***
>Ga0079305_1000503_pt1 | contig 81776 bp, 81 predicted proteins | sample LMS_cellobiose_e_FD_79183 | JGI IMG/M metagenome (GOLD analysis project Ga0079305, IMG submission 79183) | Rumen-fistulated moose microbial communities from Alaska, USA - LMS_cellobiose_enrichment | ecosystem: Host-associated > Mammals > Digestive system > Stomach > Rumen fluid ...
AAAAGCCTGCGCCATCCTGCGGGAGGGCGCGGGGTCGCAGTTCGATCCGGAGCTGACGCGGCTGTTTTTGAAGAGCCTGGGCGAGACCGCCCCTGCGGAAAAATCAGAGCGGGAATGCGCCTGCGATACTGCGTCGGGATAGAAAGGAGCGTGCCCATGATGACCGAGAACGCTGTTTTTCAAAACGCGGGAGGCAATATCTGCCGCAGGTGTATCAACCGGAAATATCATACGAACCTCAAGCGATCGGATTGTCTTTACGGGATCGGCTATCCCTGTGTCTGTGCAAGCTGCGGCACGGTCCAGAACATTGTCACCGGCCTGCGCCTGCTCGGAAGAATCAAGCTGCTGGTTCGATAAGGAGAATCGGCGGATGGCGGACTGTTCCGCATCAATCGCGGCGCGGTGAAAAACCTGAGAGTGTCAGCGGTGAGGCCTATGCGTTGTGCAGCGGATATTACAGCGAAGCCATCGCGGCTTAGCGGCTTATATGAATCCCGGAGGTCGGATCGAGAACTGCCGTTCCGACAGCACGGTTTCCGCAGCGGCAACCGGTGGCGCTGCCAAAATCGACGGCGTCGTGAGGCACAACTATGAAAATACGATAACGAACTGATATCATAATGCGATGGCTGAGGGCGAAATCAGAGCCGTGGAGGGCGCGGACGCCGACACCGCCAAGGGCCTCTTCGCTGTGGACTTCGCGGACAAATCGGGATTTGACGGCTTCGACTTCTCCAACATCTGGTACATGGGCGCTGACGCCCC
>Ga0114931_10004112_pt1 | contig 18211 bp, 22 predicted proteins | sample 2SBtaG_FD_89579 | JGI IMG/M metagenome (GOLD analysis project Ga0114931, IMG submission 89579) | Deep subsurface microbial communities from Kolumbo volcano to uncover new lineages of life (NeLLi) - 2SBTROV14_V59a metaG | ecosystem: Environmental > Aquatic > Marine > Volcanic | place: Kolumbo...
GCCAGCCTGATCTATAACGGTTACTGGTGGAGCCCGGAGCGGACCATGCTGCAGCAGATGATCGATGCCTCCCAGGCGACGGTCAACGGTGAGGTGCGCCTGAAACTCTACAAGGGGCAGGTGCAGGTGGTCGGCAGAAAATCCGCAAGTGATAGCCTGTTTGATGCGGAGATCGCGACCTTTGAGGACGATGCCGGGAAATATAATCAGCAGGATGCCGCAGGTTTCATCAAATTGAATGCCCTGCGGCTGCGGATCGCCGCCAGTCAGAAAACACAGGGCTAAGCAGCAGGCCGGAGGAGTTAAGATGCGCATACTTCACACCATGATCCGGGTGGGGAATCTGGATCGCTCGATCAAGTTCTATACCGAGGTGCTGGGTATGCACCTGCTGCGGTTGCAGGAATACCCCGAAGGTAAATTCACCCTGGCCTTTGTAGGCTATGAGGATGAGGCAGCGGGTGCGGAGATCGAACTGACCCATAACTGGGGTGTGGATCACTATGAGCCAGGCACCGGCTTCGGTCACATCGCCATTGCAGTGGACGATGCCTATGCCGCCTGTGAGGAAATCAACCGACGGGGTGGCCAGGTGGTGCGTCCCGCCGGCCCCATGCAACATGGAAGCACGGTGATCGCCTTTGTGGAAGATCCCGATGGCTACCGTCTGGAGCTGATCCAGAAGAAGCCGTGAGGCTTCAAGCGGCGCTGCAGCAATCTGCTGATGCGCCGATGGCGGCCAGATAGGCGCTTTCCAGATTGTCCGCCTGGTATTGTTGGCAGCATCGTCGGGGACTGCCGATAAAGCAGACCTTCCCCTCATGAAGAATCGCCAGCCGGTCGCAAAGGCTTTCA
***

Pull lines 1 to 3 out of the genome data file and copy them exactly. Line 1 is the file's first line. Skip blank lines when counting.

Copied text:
>Ga0079305_1000503_pt1 | contig 81776 bp, 81 predicted proteins | sample LMS_cellobiose_e_FD_79183 | JGI IMG/M metagenome (GOLD analysis project Ga0079305, IMG submission 79183) | Rumen-fistulated moose microbial communities from Alaska, USA - LMS_cellobiose_enrichment | ecosystem: Host-associated > Mammals > Digestive system > Stomach > Rumen fluid ...
AAAAGCCTGCGCCATCCTGCGGGAGGGCGCGGGGTCGCAGTTCGATCCGGAGCTGACGCGGCTGTTTTTGAAGAGCCTGGGCGAGACCGCCCCTGCGGAAAAATCAGAGCGGGAATGCGCCTGCGATACTGCGTCGGGATAGAAAGGAGCGTGCCCATGATGACCGAGAACGCTGTTTTTCAAAACGCGGGAGGCAATATCTGCCGCAGGTGTATCAACCGGAAATATCATACGAACCTCAAGCGATCGGATTGTCTTTACGGGATCGGCTATCCCTGTGTCTGTGCAAGCTGCGGCACGGTCCAGAACATTGTCACCGGCCTGCGCCTGCTCGGAAGAATCAAGCTGCTGGTTCGATAAGGAGAATCGGCGGATGGCGGACTGTTCCGCATCAATCGCGGCGCGGTGAAAAACCTGAGAGTGTCAGCGGTGAGGCCTATGCGTTGTGCAGCGGATATTACAGCGAAGCCATCGCGGCTTAGCGGCTTATATGAATCCCGGAGGTCGGATCGAGAACTGCCGTTCCGACAGCACGGTTTCCGCAGCGGCAACCGGTGGCGCTGCCAAAATCGACGGCGTCGTGAGGCACAACTATGAAAATACGATAACGAACTGATATCATAATGCGATGGCTGAGGGCGAAATCAGAGCCGTGGAGGGCGCGGACGCCGACACCGCCAAGGGCCTCTTCGCTGTGGACTTCGCGGACAAATCGGGATTTGACGGCTTCGACTTCTCCAACATCTGGTACATGGGCGCTGACGCCCC
>Ga0114931_10004112_pt1 | contig 18211 bp, 22 predicted proteins | sample 2SBtaG_FD_89579 | JGI IMG/M metagenome (GOLD analysis project Ga0114931, IMG submission 89579) | Deep subsurface microbial communities from Kolumbo volcano to uncover new lineages of life (NeLLi) - 2SBTROV14_V59a metaG | ecosystem: Environmental > Aquatic > Marine > Volcanic | place: Kolumbo...